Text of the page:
Invalid Gentlewomen - Railway Concessions - A Useful Suggestion
Homes for convalescents do not always justify their names, and those homes in particular which are intended especially for ladies of moderate means are often managed on a boarding-school principle which foredooms them to failure. People may be obliged to take advantage of them for economical reasons, but they seldom recommend them.
In one home known to the writer, if the invalid inmates had breakfast in bed, it had to be at 8 a.m., and they were always expected to be out of their rooms at 9.30 a.m.
Such arrangements are, of course, impossible if a home is to be successful. Its visitors would not be there unless their condition made them unable to submit to the ordinary boarding-house arrangements.
They come to receive a little home attention, even pampering, if need be. They want to be made strong again, mentally and physically, and a home for convalescents ought not to be a purely money-making concern.
If the home is by the seaside, it should, when at all possible, overlook the sea, or at least be within a very few mintues' walk of it.
The bedrooms should be as cosy and bright as possible - light, modern furniture is much more cheerful for an invalid's room than the finest old-world, but rather dismal, mahogany. It does not matter how plain the furniture may be, provided that everything is bright and fresh and clean. In one charming home each bedroom has a colour scheme of its own, and is known as the Pink Room, Blue Room, or Violet Room, etc. Each room contains one or two really comfortable easy-chairs, for the manageress realises that invalids often get tired, and want to rest in privacy.
Small details affect sick people, and it gives a pleasant, home-like touch to leave pens, ink, blotting-paper, notepaper, envelopes, etc., on a little table by the window. Some of us remember, as invalids, a forlorn search through many rooms for a sheet of headed paper to send one's address to one's friends.
Every home should have at least some small grounds or garden, and in this " common " flowers could be cultivated to brighten the rooms. Perpetual sweet-pea, for instance, grows without special attention, and there is no flower more charming for house-decoration in the summer.
By the way, the following is a very good method of keeping flowers fresh. Take them out of the vases every night, and put them in a big bath or tub of cold water, letting their heads get wet; in the morning they will have acquired new life. Cutting the stems also revives flowers, and a grain of salt in the water helps to keep them from fading.
A convalescent home ought to have as few stairs as possible. The sitting-room should be filled with low, comfortable chairs and couches, and should be on the ground floor. Books are very cheap nowadays, and nothing gives greater pleasure to invalids than something to read. Why do not convalescent homes adopt the idea of having a small library of their own ? Either free, for patients are often too unwell to go out and buy books for themselves, or at some nominal charge.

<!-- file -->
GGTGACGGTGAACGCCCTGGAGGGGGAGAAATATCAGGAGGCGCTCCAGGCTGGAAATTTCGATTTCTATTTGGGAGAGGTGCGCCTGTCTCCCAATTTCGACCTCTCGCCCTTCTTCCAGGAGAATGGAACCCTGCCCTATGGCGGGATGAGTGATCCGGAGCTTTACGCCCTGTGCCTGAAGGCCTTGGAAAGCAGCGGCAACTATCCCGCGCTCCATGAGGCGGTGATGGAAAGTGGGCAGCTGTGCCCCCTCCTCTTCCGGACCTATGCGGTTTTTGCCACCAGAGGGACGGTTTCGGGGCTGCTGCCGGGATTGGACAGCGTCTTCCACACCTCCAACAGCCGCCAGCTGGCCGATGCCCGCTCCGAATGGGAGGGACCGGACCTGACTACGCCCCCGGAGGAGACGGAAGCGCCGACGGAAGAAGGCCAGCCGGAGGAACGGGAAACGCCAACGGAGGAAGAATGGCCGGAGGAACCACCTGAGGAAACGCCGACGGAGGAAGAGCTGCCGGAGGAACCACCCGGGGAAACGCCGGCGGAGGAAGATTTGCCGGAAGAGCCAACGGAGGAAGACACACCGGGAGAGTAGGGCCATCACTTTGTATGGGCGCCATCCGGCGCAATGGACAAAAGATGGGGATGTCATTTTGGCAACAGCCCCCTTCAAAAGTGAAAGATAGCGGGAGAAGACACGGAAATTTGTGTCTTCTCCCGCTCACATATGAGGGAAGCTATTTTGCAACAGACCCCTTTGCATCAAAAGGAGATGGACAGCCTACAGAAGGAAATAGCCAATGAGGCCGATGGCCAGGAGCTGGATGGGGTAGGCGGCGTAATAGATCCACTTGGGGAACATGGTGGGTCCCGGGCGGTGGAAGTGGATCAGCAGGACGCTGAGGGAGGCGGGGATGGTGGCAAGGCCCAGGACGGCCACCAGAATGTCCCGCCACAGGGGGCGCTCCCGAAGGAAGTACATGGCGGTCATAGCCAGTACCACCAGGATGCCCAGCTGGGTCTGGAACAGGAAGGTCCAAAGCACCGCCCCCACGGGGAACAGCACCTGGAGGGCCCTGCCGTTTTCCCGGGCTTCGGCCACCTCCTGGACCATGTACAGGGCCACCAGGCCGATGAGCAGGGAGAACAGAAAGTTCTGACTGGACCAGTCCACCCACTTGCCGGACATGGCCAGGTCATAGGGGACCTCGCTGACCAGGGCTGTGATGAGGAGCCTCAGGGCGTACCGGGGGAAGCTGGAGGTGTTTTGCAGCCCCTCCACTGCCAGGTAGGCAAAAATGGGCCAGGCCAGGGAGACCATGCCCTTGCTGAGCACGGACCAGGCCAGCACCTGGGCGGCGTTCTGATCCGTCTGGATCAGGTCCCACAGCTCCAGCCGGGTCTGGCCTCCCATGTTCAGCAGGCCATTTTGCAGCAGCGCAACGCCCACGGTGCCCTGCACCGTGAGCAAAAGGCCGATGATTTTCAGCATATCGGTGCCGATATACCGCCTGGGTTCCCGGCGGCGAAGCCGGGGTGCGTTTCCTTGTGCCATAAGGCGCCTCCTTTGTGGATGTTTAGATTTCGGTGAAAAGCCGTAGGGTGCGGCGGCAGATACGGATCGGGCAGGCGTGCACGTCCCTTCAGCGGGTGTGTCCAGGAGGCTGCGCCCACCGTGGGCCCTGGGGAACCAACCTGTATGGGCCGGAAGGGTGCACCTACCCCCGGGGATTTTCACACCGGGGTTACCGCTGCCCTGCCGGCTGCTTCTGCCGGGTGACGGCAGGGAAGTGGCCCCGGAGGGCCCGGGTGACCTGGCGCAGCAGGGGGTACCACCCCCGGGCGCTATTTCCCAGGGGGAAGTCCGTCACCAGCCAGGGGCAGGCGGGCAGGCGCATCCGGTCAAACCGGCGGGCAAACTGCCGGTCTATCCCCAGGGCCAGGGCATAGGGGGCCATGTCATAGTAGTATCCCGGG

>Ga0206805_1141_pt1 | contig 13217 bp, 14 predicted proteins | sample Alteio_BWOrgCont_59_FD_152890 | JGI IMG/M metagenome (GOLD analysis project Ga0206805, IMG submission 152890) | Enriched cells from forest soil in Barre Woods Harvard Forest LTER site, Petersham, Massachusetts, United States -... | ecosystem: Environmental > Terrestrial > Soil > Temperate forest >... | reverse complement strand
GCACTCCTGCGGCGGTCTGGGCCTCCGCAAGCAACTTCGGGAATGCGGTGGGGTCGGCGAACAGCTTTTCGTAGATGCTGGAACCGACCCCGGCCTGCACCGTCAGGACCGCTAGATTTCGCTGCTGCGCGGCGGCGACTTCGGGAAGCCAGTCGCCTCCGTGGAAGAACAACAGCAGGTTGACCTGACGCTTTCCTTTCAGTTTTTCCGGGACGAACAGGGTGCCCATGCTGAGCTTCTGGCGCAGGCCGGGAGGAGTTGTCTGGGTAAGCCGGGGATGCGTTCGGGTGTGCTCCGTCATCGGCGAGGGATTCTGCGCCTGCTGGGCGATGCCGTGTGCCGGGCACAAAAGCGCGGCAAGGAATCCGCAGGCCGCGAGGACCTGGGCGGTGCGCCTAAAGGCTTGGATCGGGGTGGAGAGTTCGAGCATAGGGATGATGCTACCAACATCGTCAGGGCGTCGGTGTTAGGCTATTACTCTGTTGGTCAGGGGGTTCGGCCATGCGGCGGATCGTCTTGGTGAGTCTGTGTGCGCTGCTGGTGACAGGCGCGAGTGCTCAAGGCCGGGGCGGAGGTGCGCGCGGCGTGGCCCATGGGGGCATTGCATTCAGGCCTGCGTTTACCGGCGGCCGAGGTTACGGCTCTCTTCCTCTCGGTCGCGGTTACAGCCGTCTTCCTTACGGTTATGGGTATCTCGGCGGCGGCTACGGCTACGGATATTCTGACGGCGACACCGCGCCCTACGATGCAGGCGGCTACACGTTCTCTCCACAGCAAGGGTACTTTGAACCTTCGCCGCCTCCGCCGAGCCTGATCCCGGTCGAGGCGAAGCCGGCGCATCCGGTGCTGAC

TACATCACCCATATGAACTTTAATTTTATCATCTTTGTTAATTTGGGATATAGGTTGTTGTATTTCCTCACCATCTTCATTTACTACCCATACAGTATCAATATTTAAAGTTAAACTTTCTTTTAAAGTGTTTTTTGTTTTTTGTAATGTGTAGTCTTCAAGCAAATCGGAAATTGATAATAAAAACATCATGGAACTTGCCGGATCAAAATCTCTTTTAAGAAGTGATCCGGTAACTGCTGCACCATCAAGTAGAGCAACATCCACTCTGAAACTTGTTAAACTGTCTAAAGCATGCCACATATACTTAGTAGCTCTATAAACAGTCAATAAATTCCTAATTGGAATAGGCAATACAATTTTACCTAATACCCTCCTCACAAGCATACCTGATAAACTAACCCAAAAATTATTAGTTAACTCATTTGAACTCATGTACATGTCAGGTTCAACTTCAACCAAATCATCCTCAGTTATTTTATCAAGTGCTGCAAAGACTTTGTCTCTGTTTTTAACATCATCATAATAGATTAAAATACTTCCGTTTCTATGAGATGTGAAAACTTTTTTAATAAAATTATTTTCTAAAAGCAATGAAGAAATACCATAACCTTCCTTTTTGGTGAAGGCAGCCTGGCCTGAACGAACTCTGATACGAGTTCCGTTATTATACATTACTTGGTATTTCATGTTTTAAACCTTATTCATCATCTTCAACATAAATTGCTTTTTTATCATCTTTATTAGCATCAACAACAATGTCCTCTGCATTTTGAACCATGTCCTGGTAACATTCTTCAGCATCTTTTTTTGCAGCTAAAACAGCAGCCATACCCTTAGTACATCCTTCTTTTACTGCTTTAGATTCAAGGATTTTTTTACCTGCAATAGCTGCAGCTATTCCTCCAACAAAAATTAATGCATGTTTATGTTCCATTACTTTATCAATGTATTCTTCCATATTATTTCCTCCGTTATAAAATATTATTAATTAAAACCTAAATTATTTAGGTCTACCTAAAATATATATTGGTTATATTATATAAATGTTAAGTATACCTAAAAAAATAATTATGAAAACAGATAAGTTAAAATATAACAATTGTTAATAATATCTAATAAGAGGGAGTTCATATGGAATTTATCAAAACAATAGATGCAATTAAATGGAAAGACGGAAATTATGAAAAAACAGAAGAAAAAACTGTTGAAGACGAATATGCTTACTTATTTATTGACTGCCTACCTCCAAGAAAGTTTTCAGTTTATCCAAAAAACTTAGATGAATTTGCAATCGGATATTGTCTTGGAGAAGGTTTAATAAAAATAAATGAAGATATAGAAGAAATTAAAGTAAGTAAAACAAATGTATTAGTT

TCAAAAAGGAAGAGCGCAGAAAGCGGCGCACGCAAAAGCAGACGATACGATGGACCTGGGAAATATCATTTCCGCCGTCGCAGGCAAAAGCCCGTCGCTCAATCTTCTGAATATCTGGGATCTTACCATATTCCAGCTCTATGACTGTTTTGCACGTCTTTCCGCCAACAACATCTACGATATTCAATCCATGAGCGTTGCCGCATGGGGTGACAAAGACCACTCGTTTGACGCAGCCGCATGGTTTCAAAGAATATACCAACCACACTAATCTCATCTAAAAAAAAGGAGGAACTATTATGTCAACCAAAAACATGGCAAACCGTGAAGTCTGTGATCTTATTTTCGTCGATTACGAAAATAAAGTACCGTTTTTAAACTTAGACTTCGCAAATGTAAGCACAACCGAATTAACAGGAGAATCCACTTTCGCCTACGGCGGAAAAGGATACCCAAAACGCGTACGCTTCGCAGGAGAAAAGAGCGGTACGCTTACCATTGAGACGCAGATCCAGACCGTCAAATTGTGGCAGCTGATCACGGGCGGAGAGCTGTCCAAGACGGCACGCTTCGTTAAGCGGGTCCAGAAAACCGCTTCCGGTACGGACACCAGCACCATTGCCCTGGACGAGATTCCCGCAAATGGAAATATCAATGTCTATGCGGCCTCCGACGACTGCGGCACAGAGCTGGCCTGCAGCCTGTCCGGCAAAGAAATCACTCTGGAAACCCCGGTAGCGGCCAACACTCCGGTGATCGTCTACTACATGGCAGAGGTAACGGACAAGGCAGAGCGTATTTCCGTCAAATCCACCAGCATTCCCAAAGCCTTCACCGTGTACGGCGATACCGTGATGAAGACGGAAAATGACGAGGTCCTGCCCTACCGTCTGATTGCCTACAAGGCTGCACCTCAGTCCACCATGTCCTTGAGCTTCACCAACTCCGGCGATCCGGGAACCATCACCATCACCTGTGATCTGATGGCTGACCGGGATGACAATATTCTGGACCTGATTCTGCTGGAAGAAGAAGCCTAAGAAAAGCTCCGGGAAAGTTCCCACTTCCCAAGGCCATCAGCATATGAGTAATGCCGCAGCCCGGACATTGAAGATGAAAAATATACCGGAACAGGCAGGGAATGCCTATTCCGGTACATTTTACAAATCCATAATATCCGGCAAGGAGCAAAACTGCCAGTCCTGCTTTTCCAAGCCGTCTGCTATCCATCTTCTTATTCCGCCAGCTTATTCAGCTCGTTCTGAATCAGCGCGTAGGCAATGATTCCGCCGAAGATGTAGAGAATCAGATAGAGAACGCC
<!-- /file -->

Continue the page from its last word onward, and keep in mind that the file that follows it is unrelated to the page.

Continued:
If the home takes men as well as women invalids, there should, of course, be a separate smoking-room or a sitting-room for the men.
A cheerful, bright, sensible matron will be the most important adjunct to the success of the whole home. She should be a well-educated, sociable woman of between thirty-five and forty-five, who can keep firm control and at the same time be very popular with the patients.
It is not, of course, possible to lay down rules for homes in a general way - so much depends upon the class of patient taken, the fees charged, etc. For instance, there is one tiny home on the South Coast, kept by a doctor's old servant, where there are never more than three people - rarely as many. Everything is very homely and plain, but the cooking and catering are excellent, the woman very friendly and kind, and the charge is only twenty-five shillings a week. More luxurious homes may cost anything up to four or five guineas a week. In London there is an excellent organisation to help reduced gentlewomen with their medical fees, and afterwards send them away to some convalescent home with which the association has a special arrangement. The association will send a lady, when necessary, to a private nursing home, and will pay all her nursing and operation fees in urgent cases. It will not only pay her fees, but also her railway fares backwards and forwards to a home for convalescents.
There are, besides, in London two private nursing homes where ladies of reduced means are treated at an inclusive charge of twenty-five shillings a week. The matron generally knows of a comfortable home to suit the means of her patients.
Homes that take a certain number of invalids can generally obtain tickets from the railway companies for their visitors at considerably reduced rates. A special form has to be obtained from the companies and filled up for this purpose. This is one of the many little ways in which money can be saved for those who have slender means.
The ideal condition under which to start a home is to do so in connection with a nursing home in London or in one of the large provincial towns. It is in all cases a good idea for the proprietor to keep in touch with the matrons of those institutions which cater for the class of client she desires to receive.
Homes can also add to their income by accepting for week-ends or odd days the relations of invalids who want to run down and see them. They are generally only too glad to be able to stay in the same house.